Worse still, a majority of voters simply found the status quo rather acceptable. Therein lies a fundamental quagmire facing every political advocate in Hong Kong: how are you supposed to help people who don’t need your help? Then there is that general sense of post-handover cynicism. 13 years into our decolonialization, Beijing has us eating out of its hand. Deep down every Hong Konger understands the grim reality we face: when it comes to sensitive subjects like constitutional reform, reasoned debate is not for China, sacred edicts are more its thing. So what’s the use of screaming and shouting all the way to the Liaison Office (中聯辦)?
|Liaison Offce, a.k.a., the Death Star|
Voters’ apathy aside, the rebels also had themselves to blame. By announcing an actual turnout target (set initially at an unrealistic 50%, only to be revised down to 30% and eventually to 25% just three days before the elections), the Party of Five had backed themselves into a corner. Voters are notoriously fickle and those in a money-grubbing city like ours certainly cannot be counted on.
If there is a lesson to be learned here, it is that the success of a political movement must be measured not by a single number, but by whether it does what it is supposed to do. In this case the goal was to send Beijing a clear message that seven million Hong Kongers would not take the government’s regressive reform package lying down. Nothing more, nothing less. By that measure, the referendum was and continues to be a smashing success, if only we look hard enough to see it.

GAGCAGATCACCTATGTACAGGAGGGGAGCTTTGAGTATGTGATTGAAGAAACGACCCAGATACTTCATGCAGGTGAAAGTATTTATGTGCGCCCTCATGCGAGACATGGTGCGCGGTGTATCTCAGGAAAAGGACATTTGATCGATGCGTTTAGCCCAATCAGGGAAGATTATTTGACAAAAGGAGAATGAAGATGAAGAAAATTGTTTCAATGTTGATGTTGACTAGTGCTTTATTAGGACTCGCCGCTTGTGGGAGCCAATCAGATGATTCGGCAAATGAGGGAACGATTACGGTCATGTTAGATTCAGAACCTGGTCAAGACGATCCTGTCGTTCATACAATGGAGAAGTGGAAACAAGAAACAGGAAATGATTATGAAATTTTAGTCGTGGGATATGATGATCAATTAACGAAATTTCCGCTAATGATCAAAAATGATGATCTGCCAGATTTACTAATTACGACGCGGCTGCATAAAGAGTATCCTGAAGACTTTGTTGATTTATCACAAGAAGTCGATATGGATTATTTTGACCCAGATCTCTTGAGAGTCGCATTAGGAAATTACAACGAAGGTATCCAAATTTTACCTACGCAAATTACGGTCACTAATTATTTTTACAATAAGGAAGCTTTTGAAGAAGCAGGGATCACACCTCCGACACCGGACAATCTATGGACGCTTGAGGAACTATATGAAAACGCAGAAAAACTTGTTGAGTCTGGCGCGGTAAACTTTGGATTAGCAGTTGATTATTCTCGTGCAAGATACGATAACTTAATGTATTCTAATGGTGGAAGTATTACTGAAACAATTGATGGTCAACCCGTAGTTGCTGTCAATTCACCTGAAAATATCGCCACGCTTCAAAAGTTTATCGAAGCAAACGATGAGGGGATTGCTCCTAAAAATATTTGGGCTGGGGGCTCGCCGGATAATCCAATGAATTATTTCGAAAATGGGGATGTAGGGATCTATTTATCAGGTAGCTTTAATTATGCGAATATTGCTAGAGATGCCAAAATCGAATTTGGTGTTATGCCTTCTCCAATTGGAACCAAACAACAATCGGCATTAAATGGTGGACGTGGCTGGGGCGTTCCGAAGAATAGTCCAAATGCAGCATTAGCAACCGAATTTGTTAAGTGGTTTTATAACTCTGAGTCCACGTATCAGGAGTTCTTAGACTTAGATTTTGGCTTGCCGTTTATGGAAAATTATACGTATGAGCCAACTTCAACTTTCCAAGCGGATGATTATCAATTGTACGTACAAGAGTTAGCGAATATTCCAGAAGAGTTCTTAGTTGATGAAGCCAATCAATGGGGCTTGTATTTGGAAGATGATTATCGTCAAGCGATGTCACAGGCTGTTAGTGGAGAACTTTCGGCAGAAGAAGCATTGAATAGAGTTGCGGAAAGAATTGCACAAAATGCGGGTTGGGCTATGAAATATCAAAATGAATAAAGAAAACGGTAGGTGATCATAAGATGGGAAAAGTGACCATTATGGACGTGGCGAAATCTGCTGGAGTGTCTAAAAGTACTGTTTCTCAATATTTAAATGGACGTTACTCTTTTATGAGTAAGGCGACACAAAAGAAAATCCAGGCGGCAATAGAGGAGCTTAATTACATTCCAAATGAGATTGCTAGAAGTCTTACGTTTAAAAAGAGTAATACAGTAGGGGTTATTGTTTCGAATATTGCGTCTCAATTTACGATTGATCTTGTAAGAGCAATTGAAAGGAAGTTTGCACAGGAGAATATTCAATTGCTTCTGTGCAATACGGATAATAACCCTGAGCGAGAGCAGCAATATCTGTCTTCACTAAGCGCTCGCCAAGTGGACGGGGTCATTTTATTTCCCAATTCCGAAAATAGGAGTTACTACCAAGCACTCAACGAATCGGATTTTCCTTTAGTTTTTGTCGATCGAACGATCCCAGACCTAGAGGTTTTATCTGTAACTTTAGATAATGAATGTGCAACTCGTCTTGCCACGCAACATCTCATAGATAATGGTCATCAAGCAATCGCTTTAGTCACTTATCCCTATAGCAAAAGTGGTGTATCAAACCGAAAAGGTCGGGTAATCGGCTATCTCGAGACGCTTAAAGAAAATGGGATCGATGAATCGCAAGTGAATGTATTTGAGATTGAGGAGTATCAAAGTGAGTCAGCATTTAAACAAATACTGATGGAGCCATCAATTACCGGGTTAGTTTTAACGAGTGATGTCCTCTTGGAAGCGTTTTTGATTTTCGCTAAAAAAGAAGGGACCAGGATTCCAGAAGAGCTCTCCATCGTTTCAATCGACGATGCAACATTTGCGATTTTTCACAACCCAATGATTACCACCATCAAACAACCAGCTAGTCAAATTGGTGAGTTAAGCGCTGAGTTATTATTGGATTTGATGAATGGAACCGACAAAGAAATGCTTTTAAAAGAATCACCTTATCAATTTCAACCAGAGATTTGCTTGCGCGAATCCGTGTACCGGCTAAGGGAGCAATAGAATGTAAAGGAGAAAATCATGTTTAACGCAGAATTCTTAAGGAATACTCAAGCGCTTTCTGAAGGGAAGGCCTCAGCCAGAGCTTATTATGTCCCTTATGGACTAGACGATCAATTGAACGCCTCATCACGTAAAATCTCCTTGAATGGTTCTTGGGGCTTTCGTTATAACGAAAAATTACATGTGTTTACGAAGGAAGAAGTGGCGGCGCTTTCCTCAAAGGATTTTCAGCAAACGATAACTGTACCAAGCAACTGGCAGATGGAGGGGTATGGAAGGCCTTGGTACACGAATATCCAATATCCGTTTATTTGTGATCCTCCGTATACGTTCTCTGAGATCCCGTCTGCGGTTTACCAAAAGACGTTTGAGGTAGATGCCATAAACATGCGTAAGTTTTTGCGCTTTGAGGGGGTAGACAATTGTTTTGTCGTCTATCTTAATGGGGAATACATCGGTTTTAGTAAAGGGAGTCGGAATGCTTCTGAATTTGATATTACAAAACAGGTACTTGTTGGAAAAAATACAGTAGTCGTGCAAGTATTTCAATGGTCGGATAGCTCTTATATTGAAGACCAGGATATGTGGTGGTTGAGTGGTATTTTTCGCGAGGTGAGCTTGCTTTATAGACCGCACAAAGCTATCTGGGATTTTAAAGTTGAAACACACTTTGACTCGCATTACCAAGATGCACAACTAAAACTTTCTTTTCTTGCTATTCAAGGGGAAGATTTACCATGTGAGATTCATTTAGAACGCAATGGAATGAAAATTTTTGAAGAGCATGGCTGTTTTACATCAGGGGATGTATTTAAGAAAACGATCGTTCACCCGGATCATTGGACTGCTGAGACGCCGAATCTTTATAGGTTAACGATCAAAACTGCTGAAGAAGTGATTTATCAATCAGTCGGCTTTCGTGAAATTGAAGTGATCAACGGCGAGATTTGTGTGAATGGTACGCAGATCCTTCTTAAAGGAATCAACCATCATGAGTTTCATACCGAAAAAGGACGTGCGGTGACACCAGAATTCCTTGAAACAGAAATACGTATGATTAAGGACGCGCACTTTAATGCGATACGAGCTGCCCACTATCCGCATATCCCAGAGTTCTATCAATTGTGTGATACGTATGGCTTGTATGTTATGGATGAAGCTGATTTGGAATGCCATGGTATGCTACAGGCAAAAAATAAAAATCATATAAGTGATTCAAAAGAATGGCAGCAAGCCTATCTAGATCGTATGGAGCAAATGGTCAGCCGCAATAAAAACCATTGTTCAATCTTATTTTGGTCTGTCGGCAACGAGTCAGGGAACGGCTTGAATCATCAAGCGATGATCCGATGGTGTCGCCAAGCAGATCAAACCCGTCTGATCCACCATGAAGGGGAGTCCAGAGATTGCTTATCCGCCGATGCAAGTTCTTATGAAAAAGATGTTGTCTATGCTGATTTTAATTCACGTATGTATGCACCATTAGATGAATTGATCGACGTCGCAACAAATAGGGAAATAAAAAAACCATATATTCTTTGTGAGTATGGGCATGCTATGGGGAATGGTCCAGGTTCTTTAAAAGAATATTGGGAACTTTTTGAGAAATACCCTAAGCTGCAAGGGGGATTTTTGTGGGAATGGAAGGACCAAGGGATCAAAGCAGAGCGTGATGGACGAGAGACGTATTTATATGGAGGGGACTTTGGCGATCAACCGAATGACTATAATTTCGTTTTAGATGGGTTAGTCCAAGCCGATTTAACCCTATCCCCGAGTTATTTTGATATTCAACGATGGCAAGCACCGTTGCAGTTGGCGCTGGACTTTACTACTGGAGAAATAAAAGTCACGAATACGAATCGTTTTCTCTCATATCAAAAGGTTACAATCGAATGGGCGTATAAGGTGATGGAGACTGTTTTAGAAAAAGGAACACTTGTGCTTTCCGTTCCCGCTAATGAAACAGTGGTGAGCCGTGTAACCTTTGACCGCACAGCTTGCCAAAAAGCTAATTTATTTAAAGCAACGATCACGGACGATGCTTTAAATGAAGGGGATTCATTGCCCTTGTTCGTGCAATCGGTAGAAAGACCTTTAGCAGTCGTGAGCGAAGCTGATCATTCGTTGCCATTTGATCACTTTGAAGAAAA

Like an unstoppable cannonball hitting an immovable wall, the de facto referendum touched a nerve and ruffled feathers in Beijing. As soon as the rebels announced their act of defiance, Central Government officials fell in line to express their displeasure, calling it “unconstitutional” – a ludicrous accusation with no legal basis – and threatening voters with doomsday scenarios. But the ripples of the referendum continue to be felt across our political landscape well beyond May 16.
Within days after the by-elections, Beijing turned up the heat on its ground troops to ratchet up their public relations offensive. Representatives from the Liaison Office deigned to sit down with pan-democrats to break the legislative impasse. In an unfathomably stupid move, Tsang offered to take on Audrey Eu (余若薇), leader of the Civic Party, in a televised debate over his reform package. Just this weekend, the Chief Executive personally led his cabinet members in an all-out media blitz using the awkward “Act Now” (起錨) slogan to garner public support for his initiatives.
Prime-time TV commercials, wall-to-wall posters and motorcades featuring a rogues’ gallery of bureaucratic pariahs were all part of a monkey show to assure Beijing that, despite the recent political close call, the administration still has the situation under control. Who says the referendum was a failure?
|Donald Tsang's failed PR offensive|
With the five lawmakers now back in the legislature, it is once again business as usual. The LSD provocateurs go on shouting slogans and throwing props in LegCo meetings, and the rest of the pan-democrats continue their gentlemanly opposition. Designed to be fail-safe, the de facto referendum succeeded by making Beijing tick and forcing those in charge to consider concessions on the constitutional debate, however small these concessions turn out to be.
But the biggest pleasant surprise of it all is that the campaign managed to galvanize a new crop of young activists – turnout of voters between the ages 18 and 30 rose from 8% in 2003 to a whopping 18% – and, at a time when our cherished “Hongkongness” is being diluted every day, revealed a worthy new generation to whom the city’s core values can be passed down.